Florida Hospitals Find Collaboration on Quality Efforts Saves Lives

A collaborative effort by Florida hospitals led to significant improvements in patient outcomes according to five of the quality measures that affect hospital reimbursement. The Florida Hospital Association reported that participating hospitals reduced complications of surgery and infections of blood stream and urinary tract. Hospital readmissions within 15 days of discharge dropped by 15 percent in two years.


In 2008, Florida hospitals were the first in the nation to begin public reporting of readmissions. The same year, under via the Florida Collaborative on Readmissions,107 hospitals began to work with the state’s Agency for Health Care Administration, two information systems providers and a quality improvement expert to focus on reducing readmissions of five categories of patients, i.e., those admitted for heart failure, heart attack, pneumonia, hip replacement, or cardiac bypass surgery. Because of public reporting, the hospitals were able to track readmissions both at the initial hospital and at other hospitals. As a result, they recognized the need for greater communication between the hospitals, skilled nursing facilities and primary care providers.

Participating hospitals: (1) made sure that patients and their caregivers understood the post-discharge care plan and any medications at the time of discharge; (2) followed up with a phone call or personal visit; (3) improved the sharing of information among all providers as patients were transitioned from one setting to another; (4) discharged patients to the most appropriate settings; and (5) scheduled follow-up appointments with the patients’ physicians. The group consulted with the orthopedists’ association to develop a protocol for hip replacement patients. The Collaborative reported that 1,500 readmissions were prevented in two years, saving $25 million.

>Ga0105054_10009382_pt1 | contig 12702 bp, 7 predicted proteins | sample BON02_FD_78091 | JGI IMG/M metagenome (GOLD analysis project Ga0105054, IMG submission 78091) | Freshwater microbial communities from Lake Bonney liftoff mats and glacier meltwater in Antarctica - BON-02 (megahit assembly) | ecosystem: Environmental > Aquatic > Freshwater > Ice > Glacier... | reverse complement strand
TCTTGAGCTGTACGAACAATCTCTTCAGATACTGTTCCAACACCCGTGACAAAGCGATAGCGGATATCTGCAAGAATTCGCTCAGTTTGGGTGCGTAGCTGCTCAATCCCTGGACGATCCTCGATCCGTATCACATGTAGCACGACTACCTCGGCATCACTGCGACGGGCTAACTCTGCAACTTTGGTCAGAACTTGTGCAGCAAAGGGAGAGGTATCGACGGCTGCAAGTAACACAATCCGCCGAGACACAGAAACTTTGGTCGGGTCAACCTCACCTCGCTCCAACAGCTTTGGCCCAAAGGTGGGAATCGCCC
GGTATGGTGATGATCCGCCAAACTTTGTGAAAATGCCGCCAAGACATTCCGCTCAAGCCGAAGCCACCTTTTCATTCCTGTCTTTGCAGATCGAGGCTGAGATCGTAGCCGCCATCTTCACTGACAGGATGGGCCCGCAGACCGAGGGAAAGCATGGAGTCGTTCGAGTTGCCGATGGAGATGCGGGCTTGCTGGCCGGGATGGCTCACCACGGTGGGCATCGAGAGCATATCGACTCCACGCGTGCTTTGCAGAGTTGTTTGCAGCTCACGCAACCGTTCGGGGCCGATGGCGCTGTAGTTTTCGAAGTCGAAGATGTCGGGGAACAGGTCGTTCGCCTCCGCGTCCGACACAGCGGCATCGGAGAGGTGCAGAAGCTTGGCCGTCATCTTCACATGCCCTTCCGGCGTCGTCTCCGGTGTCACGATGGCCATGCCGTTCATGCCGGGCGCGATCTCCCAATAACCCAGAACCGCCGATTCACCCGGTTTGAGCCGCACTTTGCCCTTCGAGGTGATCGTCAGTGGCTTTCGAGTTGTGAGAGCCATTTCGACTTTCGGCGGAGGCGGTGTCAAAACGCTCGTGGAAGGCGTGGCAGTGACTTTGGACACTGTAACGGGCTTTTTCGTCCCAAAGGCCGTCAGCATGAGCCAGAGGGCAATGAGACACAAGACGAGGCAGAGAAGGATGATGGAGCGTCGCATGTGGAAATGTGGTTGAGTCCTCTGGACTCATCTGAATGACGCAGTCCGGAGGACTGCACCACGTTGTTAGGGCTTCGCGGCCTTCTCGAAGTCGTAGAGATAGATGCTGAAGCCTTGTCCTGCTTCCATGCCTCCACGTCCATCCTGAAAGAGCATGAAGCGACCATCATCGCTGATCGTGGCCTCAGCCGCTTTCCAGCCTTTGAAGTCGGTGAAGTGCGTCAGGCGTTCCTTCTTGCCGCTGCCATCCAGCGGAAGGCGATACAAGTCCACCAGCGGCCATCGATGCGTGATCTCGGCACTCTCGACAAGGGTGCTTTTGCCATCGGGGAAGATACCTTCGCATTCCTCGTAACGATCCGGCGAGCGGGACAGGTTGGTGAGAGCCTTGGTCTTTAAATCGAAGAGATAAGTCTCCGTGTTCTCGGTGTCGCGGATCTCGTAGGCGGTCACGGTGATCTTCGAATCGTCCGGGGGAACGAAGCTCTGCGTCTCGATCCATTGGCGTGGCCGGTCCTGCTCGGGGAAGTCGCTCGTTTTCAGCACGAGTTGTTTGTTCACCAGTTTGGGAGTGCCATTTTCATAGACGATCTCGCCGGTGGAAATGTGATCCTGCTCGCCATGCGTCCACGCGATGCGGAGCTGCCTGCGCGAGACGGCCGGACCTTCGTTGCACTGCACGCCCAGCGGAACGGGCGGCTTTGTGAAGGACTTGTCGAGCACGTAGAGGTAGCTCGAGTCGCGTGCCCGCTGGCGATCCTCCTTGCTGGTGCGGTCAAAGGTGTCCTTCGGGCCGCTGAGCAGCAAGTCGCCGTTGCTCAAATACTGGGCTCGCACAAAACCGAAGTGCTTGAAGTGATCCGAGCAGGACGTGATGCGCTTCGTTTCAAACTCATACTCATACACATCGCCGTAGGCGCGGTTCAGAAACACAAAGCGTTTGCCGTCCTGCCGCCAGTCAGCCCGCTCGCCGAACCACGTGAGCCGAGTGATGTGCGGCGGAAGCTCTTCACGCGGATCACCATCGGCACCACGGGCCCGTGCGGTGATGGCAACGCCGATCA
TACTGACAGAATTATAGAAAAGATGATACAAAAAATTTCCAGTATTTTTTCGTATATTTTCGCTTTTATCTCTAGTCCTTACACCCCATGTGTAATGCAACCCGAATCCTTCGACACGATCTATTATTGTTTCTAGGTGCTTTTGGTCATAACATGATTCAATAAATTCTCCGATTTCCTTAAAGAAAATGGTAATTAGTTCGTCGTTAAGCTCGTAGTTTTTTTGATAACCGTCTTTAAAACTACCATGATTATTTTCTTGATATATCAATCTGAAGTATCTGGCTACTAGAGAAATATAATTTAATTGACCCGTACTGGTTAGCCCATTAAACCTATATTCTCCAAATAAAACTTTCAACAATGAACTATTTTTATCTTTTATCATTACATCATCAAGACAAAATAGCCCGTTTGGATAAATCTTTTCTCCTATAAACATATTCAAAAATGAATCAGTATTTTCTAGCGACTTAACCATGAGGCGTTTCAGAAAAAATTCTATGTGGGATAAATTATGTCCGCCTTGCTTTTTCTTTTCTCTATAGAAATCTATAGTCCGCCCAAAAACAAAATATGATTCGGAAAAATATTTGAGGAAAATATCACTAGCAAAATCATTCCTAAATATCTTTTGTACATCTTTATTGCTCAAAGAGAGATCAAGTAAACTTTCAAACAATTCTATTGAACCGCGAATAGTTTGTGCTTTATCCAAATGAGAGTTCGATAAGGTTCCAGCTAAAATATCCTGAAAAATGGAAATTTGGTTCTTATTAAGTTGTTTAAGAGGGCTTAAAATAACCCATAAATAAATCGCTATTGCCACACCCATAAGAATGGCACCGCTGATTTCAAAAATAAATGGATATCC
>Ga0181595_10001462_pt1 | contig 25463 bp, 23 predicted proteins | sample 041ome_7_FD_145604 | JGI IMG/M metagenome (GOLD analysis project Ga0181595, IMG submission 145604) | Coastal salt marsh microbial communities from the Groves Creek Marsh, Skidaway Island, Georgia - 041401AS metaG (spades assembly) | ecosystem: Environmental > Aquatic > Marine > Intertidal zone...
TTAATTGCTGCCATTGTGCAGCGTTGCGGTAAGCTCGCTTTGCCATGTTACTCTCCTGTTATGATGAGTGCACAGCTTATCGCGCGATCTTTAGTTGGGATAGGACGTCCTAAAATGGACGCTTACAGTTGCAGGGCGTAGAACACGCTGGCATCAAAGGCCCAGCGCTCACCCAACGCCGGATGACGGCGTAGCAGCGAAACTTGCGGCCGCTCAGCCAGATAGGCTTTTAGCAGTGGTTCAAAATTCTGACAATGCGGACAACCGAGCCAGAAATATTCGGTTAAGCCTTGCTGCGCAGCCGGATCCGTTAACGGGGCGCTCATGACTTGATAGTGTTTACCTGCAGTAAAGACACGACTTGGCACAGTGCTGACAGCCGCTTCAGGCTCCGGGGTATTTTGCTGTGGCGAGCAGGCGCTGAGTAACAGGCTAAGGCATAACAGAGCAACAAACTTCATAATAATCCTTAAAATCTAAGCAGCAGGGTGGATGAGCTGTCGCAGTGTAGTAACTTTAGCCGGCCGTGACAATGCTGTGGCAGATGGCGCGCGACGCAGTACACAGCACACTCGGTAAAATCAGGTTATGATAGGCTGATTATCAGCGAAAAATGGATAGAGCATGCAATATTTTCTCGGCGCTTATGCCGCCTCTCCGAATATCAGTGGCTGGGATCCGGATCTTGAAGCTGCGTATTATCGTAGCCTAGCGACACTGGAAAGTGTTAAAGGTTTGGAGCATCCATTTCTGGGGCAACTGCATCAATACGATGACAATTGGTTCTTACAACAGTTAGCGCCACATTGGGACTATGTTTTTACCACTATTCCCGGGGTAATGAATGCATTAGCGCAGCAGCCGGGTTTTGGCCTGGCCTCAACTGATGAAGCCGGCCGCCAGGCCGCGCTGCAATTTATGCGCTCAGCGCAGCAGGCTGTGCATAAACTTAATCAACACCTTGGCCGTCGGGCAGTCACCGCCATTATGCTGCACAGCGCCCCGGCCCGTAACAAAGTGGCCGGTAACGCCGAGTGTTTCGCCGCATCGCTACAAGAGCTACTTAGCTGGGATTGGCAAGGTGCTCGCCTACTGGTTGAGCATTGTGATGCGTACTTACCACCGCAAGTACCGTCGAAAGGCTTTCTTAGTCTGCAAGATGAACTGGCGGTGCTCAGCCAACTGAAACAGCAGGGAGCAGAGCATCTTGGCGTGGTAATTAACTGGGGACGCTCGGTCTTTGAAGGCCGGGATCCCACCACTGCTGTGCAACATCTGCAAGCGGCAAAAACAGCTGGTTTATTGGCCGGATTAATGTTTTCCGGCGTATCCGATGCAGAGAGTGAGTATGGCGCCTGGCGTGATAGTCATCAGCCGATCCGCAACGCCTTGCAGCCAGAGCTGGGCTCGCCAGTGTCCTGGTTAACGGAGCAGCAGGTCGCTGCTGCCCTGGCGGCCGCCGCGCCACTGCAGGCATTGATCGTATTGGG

The Surgical Care Initiative

During a 15-month period, 67 hospitals focused on the prevention of post-surgical complications, emphasizing the outcomes for elderly patients and those who had undergone colorectal surgery. The group reported a 15.8 percent drop in surgical site infections and estimated that they had prevented 165 complications and prevented 89 deaths. The American College of Surgeons extended the two-year pilot for at least three more years, beginning in 2013.

Hospital-Acquired Infections

In 2009, 69 units in 35 hospitals began to focus on reducing central line-associated bloodstream infection (CLABSI), and 21 units in ten hospitals began a similar study of catheter-associated urinary tract infections (CAUTI). Another 16 neonatal intensive care units also participated in a perinatal quality effort with similar focus. The emphasis was on training staff in the science related to infection and creating an atmosphere in which all staff members felt free to speak up when they observed potential safety concerns. Over a two year period, CLABSIs were reduced by 41 percent, preventing 302 infections and saving 37 lives. Urinary tract infections dropped by 37 percent, compared to the reduction of 34 percent nationally. The collaboratives saved about $16 million.

Next Steps

The FHA reported that the next goal was to reduce harm to patients by 40 percent and hospital readmissions by 20 percent in three years. Within Florida, 74 hospitals continue to participate in the FHA’s hospital engagement network. Hospitals in 31 states may now participate in a broader project; they may choose to focus two or more areas out of ten, including adverse drug events, obstetrical adverse events, injuries from falls and immobility, and pressure ulcers in addition to the areas that were the focus of Florida’s efforts.